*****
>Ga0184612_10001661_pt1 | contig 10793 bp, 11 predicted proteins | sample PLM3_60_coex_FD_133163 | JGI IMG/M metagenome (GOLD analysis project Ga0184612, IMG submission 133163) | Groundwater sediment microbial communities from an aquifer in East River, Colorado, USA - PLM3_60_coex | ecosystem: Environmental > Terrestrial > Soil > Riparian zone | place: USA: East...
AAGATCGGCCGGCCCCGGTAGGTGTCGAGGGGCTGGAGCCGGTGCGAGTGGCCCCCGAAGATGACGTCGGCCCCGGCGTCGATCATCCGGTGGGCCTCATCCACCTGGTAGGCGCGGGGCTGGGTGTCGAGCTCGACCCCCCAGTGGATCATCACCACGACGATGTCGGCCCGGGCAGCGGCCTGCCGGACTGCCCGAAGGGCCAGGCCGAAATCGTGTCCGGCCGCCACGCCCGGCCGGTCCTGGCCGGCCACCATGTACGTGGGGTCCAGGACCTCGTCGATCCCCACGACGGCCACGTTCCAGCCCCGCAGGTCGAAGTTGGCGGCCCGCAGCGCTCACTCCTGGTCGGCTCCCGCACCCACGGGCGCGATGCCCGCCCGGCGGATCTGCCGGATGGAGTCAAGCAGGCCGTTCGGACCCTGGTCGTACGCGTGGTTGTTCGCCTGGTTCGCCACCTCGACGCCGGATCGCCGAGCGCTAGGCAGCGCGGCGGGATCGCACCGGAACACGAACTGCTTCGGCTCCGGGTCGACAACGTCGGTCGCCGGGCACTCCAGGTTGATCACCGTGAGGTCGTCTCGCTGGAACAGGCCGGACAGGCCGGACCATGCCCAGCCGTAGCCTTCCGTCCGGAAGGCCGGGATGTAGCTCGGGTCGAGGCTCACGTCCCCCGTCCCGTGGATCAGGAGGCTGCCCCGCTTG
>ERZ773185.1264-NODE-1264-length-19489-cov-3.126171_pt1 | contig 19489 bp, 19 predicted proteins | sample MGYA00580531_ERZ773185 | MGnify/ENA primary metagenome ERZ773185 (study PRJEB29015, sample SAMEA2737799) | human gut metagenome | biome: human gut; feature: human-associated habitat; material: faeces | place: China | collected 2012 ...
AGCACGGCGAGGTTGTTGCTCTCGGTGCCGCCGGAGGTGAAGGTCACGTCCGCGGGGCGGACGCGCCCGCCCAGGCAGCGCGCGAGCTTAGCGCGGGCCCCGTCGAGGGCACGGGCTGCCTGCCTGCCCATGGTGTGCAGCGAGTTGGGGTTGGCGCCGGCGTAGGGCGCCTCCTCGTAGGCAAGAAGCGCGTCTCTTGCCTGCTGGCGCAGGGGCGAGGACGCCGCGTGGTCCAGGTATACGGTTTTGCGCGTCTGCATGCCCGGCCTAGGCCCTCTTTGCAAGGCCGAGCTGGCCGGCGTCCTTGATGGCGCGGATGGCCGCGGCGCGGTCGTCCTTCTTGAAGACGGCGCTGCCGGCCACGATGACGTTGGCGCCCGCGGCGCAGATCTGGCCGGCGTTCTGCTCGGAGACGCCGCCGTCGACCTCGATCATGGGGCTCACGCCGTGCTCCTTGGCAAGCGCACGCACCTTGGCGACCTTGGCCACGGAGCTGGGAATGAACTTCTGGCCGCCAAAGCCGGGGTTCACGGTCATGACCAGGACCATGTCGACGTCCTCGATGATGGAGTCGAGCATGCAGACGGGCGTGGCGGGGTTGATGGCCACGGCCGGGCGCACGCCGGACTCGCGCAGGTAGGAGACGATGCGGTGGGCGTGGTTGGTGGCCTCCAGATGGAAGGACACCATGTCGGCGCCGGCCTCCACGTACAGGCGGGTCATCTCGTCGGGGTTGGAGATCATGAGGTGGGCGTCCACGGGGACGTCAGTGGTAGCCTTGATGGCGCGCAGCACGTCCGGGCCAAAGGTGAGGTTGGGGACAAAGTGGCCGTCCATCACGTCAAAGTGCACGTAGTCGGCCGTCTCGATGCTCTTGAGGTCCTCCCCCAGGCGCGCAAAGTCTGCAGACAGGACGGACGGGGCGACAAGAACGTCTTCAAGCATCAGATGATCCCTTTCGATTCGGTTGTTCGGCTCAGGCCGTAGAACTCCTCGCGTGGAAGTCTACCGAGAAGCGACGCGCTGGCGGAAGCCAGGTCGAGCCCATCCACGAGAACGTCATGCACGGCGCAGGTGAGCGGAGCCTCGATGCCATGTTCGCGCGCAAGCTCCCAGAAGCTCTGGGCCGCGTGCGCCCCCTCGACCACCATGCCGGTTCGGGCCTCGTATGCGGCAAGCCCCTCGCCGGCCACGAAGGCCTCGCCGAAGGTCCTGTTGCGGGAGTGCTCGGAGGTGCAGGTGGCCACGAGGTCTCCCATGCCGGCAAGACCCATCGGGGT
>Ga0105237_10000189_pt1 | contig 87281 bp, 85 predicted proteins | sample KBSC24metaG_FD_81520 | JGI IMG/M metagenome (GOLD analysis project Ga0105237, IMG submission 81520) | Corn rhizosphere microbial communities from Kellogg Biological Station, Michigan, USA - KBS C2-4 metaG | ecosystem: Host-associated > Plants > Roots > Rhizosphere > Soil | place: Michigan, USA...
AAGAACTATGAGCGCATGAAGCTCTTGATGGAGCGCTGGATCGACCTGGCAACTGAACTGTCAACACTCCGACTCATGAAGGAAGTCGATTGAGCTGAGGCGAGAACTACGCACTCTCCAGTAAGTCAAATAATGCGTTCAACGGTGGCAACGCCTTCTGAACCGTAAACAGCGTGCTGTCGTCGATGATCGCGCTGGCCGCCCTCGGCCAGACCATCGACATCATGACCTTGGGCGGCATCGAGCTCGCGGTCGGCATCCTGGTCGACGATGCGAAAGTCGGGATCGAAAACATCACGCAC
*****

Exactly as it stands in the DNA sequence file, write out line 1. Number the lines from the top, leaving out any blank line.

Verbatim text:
>Ga0184612_10001661_pt1 | contig 10793 bp, 11 predicted proteins | sample PLM3_60_coex_FD_133163 | JGI IMG/M metagenome (GOLD analysis project Ga0184612, IMG submission 133163) | Groundwater sediment microbial communities from an aquifer in East River, Colorado, USA - PLM3_60_coex | ecosystem: Environmental > Terrestrial > Soil > Riparian zone | place: USA: East...